Bergson did not dispute the experimental findings of physics, but argued that the laws of physics were insufficient to describe what the universe was really like. Physicists denied the reality of time and “unceasing creation,” according to Bergson, because scientists were searching for repeatable patterns, paying little or no attention to what was genuinely new:

[A]gainst this idea of the absolute originality and unforeseeability of forms our whole intellect rises in revolt. The essential function of our intellect, as the evolution of life has fashioned it, is to be a light for our conduct, to make ready for our action on things, to foresee, for a given situation, the events, favorable or unfavorable, which may follow thereupon. Intellect therefore instinctively selects in a given situation whatever is like something already known. . .  Science carries this faculty to the highest possible degree of exactitude and precision, but does not alter its essential character. Like ordinary knowledge, in dealing with things science is concerned only with the aspect of repetition. (Henri Bergson, Creative Evolution, p. 29)

Bergson acknowledged the existence of repetitive patterns in nature, but rather than seeing these patterns as reflecting eternal and wholly deterministic laws, Bergson proposed a different metaphor. Drawing upon the work of the French philosopher Felix Ravaisson, Bergson argued that nature develops “habits” of behavior in the same manner that human beings develop habits, from initial choices of behavior that over time become regular and subconscious: “Should we not then imagine nature, in this form, as an obscured consciousness and a dormant will? Habit thus gives us the living demonstration of this truth, that mechanism is not sufficient to itself: it is, so to speak, only the fossilized residue of a spiritual activity.” In Bergson’s view, spiritual activity was the ultimate foundation of reality, not the habits/mechanisms that resulted from it (The Creative Mind, pp. 197-98, 208).

Bergson’s views did not go over well with most scientists. In 1922, in Paris, Henri Bergson publicly debated Albert Einstein about the nature of time. (See Jimena Canales, The Physicist and the Philosopher: Einstein, Bergson, and the Debate that Changed Our Understanding of Time). Einstein’s theory of relativity posited that there was no absolute time that ticked at the same rate for every body in the universe. Time was linked to space in a single space-time continuum, the movement of bodies was entirely deterministic, and this movement could be predicted by calculating the space-time coordinates of these bodies. In Einstein’s view, there was no sharp distinction between past, present, and future — all events existed in a single block of space-time. This idea of a “block universe” is still predominant in physics today, though it is not without dissenters.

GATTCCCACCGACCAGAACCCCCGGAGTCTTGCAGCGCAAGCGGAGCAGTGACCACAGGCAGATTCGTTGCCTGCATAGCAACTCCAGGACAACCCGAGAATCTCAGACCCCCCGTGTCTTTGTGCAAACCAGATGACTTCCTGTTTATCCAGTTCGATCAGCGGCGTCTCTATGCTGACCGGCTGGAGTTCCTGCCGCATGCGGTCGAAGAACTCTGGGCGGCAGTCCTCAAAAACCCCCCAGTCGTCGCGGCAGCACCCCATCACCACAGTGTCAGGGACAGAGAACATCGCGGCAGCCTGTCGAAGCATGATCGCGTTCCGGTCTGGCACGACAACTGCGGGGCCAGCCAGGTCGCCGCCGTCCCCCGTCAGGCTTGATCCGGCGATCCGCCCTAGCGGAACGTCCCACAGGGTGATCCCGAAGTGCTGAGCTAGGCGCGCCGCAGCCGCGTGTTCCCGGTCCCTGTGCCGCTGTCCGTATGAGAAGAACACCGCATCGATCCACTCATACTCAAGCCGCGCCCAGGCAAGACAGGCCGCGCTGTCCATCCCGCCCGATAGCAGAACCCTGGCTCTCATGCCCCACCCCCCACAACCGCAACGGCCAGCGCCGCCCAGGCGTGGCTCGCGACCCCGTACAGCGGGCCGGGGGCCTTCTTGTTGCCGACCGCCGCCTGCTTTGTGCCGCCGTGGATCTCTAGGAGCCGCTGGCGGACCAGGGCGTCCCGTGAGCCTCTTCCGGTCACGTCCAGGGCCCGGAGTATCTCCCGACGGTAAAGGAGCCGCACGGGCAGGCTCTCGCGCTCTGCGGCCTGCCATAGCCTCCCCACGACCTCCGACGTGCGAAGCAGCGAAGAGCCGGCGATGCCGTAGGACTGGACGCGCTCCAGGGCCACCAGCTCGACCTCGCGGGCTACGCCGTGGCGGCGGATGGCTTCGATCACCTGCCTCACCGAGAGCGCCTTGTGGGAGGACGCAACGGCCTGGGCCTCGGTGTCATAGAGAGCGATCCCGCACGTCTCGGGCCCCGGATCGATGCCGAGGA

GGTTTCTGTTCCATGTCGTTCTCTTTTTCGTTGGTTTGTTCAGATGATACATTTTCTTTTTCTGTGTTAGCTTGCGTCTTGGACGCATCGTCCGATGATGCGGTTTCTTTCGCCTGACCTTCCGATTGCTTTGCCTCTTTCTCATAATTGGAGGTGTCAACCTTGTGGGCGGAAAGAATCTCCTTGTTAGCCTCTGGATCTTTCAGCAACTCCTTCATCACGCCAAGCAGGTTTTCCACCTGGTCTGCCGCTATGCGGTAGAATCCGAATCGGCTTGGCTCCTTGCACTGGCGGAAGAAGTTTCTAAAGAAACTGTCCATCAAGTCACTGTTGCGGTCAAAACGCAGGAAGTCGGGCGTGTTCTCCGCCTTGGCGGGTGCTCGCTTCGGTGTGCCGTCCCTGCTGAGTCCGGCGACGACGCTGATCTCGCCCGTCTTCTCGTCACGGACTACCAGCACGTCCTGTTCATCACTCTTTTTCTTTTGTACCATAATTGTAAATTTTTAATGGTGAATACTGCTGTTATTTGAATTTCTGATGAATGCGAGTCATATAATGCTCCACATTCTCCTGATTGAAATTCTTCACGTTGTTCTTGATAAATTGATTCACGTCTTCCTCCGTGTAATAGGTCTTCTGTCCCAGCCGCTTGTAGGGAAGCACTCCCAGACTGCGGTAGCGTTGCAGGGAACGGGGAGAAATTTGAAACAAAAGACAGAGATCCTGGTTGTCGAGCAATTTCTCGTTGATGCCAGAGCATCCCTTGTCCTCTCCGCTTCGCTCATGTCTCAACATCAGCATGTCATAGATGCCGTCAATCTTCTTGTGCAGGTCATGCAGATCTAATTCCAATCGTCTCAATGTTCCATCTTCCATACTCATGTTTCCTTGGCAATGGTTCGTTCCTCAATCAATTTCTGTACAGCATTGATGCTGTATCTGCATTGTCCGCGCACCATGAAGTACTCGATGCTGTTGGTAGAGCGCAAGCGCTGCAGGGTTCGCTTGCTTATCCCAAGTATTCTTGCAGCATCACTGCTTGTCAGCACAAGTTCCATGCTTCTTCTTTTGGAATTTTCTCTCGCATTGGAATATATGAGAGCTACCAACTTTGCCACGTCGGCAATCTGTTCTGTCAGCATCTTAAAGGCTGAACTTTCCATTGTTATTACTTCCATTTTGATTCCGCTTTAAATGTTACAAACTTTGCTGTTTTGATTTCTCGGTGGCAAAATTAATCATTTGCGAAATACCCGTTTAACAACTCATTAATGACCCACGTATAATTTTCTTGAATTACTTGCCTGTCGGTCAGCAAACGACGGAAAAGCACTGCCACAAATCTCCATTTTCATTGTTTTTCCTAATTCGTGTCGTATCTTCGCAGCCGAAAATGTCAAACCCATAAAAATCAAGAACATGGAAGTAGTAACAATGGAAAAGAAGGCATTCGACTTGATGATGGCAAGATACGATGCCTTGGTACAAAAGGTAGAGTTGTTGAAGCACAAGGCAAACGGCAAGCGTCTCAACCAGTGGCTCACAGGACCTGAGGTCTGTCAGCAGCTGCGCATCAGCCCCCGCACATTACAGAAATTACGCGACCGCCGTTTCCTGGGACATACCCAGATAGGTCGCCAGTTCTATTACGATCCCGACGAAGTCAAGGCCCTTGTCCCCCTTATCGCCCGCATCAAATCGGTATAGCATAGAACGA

Most people have a “presentist” view of reality.

But physicists prefer the “block universe” view, in which all events are equally real.

Source: Time in Cosmology

 

In fact, when Einstein’s friend Michele Besso passed away in 1955, Einstein wrote a letter of condolence to Besso’s family in which he expressed his sympathies to the family but also declared that the separation between past, past, and future was an illusion anyway, so death did not mean anything. (The Physicist and the Philosopher, pp. 338-9)

It is widely believed that Bergson lost his 1922 debate with Einstein, in large part because Bergson did not fully understand Einstein’s theory of relativity. Nevertheless, while physicists everywhere eventually came to accept relativity, many rejected Einstein’s notion of a completely determinist universe which moved as predictably as a mechanism. The French physicist Louis de Broglie and the Japanese physicist Satosi Watanabe were proponents of Bergson and argued that the indeterminacy of subatomic particles supported Bergson’s view of the reality of freedom, the flow of time, and change. Einstein, on the other hand, never did accept the indeterminacy of quantum physics and insisted to his dying day that there must be “hidden” variables that would explain everything.  (The Physicist and the Philosopher, pp. 234-38)

 

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Moving forward to the present day, the debate over the reality of time has been rekindled by Lee Smolin, a theoretical physicist at the Perimeter Institute for Theoretical Physics. In Time Reborn, Smolin proposes that time is indeed real and that the neglect of this fact has hindered progress in physics and cosmology. Contrary to what you may have been taught in your science classes, Smolin argues that the laws of nature are not eternal and precise but emergent and approximate. Borrowing the theory of evolution from biology, Smolin argues that the laws of the universe evolve over time, that genuine novelty is real, and that the laws are not precise iron laws but approximate, granting a degree of freedom to what was formerly considered a rigidly deterministic universe.